City Girl Goes Granola

City Girl Goes Granola

That was the tag line for my friend’s wedding. The New York City girl who used to walk only as far as the curb to hail a cab one day up and moved to San Diego for a job and now she was getting married to a guy who hiked. And now she hiked. And, as far as we could tell, ENJOYED hiking.  The rest of her East Coast crew were baffled, myself included.

And now, 7 years later, I am my own city girl gone granola. I am a girl who hikes. And a girl who enjoys hiking. There is still a part of me that’s baffled by this turn of events.

Much like my friend, I am a girl who started hiking for a boy – my son.  One of the best parts about living in Santa Monica is its proximity to nature. Drive 5 minutes, and you’re at the beach. 30 minutes north or east, and you find yourself in canyons and mountains. Drive to Point Dume (as we did a couple of weeks ago, both as part of Hiker’s Club and for The REALM’s Community Adventure Day) and you get both mountains AND sea, plus dolphins, seals, sea lions, pelicans and a pod of California Grey Whales. When we moved here two years ago, I was determined that we, a family more likely to go to a museum than a mountain, were going to take advantage of all of it.

A year and a half later. Best laid plans. The closest we had gotten to hiking was walking around the (paved) trail down by Palos Verdes.

So when we found The REALM, after a disastrous preschool experience that left all of us a little shell-shocked, and Vicki suggested Hiker’s Club, I thought a little outdoor learning and exercise might be just what our son needed. It was a chance to run off that boundless energy and a kick in the pants for me to actually do that thing I was sure we were going to do when we moved here: get outside more. My son was still at the point where he didn’t want to be left alone at school, but that was fine. I packed up our toddler and the stroller and a backpack and was ready to join them on whatever glorified walk they wanted to go on. I mean, it was a group of 4, 5 and 6 year olds. How hard could it be?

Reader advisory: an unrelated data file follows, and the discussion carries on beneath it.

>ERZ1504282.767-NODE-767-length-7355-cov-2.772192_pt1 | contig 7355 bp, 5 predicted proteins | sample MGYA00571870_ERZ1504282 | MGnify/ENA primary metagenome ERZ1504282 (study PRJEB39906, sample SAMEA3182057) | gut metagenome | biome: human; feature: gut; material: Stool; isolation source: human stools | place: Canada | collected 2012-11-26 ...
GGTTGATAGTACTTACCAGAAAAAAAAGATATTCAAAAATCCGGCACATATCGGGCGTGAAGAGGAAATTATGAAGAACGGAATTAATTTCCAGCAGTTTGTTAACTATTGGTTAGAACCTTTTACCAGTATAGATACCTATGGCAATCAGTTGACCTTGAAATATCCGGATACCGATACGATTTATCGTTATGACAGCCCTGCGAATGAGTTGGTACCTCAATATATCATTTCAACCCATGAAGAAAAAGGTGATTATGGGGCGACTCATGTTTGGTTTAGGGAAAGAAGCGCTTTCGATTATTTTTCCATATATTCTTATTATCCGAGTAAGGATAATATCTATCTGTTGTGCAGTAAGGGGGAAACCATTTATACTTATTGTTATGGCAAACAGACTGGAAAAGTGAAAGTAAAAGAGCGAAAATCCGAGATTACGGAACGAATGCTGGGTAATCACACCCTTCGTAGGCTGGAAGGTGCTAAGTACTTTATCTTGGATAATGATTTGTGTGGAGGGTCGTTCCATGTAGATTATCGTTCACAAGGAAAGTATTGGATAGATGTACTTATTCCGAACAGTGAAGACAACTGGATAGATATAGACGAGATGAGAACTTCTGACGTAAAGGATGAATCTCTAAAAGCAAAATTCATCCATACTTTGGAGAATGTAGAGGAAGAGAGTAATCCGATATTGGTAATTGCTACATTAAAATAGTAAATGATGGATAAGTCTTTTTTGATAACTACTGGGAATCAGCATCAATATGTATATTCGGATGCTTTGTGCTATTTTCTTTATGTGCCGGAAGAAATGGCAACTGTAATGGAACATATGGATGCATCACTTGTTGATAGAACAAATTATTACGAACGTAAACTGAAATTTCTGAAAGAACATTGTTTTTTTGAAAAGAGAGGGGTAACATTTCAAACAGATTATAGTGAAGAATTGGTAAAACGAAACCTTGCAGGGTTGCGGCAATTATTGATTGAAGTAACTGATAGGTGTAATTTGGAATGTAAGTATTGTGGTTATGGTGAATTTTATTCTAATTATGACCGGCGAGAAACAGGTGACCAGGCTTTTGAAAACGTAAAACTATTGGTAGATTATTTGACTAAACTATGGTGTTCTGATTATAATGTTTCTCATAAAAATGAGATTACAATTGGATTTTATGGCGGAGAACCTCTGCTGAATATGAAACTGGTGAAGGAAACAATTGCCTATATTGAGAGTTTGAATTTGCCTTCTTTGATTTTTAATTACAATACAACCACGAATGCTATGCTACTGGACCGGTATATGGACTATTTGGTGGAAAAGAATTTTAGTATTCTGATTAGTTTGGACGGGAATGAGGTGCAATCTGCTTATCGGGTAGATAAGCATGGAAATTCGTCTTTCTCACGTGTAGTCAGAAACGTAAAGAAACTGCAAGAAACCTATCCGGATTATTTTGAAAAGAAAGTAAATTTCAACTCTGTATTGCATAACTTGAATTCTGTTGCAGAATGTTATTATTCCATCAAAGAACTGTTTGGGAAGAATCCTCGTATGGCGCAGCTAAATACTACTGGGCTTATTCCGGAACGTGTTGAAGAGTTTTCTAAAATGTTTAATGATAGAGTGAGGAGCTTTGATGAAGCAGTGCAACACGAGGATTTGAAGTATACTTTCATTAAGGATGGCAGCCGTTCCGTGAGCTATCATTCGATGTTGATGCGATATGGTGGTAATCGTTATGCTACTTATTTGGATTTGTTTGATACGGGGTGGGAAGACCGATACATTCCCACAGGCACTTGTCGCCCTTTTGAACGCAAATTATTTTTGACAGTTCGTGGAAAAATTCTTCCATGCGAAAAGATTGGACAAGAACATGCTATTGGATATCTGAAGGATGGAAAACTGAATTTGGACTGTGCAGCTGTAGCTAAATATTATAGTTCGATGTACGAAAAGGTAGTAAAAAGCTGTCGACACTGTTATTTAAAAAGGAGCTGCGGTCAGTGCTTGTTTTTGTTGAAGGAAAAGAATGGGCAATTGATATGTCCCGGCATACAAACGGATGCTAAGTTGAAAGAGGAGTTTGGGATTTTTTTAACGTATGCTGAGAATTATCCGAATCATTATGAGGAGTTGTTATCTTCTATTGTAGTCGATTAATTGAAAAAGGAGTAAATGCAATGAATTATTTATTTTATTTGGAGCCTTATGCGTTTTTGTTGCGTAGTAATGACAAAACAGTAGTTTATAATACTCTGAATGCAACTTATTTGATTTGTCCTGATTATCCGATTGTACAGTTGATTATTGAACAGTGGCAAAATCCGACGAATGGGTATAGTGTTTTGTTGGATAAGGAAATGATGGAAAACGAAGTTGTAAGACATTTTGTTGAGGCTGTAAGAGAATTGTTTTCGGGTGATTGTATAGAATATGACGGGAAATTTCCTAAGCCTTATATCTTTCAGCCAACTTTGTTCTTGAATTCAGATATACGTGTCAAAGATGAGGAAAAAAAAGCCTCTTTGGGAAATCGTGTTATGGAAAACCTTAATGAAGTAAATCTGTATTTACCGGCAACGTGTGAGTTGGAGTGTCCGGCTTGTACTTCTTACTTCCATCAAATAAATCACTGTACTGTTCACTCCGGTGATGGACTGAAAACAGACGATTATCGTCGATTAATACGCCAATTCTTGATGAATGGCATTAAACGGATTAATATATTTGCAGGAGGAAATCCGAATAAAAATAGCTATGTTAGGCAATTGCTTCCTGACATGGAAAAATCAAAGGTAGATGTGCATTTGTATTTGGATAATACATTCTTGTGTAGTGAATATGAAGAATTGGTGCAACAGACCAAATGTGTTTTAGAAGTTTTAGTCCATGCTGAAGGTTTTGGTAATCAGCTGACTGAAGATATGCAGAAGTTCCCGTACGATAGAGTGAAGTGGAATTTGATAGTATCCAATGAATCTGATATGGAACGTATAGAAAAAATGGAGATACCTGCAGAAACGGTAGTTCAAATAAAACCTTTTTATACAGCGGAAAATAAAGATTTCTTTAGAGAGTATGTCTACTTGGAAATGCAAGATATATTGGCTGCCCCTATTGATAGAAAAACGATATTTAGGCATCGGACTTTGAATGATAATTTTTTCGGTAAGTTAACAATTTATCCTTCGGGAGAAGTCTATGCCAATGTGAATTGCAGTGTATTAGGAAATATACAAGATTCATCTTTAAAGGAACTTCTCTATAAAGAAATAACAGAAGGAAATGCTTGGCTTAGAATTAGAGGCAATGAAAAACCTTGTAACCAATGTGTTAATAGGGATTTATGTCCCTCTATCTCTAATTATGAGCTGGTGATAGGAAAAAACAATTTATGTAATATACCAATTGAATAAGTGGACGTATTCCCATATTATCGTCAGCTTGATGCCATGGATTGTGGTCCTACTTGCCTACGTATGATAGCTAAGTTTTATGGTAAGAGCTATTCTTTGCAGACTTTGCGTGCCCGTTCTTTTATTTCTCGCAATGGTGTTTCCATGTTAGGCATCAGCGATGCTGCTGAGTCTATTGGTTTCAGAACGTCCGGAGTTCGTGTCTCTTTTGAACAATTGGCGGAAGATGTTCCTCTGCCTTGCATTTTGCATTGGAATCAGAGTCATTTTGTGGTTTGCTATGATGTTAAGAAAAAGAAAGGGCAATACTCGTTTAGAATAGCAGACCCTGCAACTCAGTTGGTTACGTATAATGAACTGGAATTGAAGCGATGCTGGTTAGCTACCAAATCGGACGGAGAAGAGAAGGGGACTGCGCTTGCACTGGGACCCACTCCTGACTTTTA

Little did I know.

Nathan, our fearless leader, described the hike we were about to go on. It ended with 512 steps up from the bottom of the canyon. I wondered how I was going to get my stroller up those stairs. Was there an elevator, perhaps?

What I have learned since is that nothing ruffles these teachers. There’s always a solution and it involves very little panicking. On their part. I panicked in a big way.

While I was panicking, however, a hiking carrier for my daughter materialized from thin air, as well as Vicki’s husband, who shouldered my backpack so I could carry my daughter on my back and chase my son through the canyon floors.

As we marched down, I thought I had lost my mind.

As we headed up those 512 stairs, I knew I had lost my mind. I also wondered what happened to my kids if I died on the fire road.

My son, just barely 5, started demanding that he be carried. And I had no way to do that with my daughter on my back, feeling like I needed to be carried myself. I felt overwhelmed and scared. What if he couldn’t do this? What if I couldn’t help him? What happens then?

But then this miraculous thing happened. Trista, who co-teaches with Nathan, came over and took my son by the hand and said, “Come on. Let’s see if we can tell some jokes while we walk to make it a little easier.” And he took her hand and off he went.  I saw him dig in and find the resolve to finish something rather than just give up. To make the best of a bad situation and then to find that the situation actually wasn’t that bad.  That trying new things can be scary, but the payout might be awesome.  There is a moment on every hike where he is done and the hike isn’t. And, every week, I see him figure out how to work though that. It’s a lesson that I now realize I could have never taught him, no matter how hard I tried. It’s what he learns every week out on the trail.

By Lindsay SanGiacomo (a new REALM parent)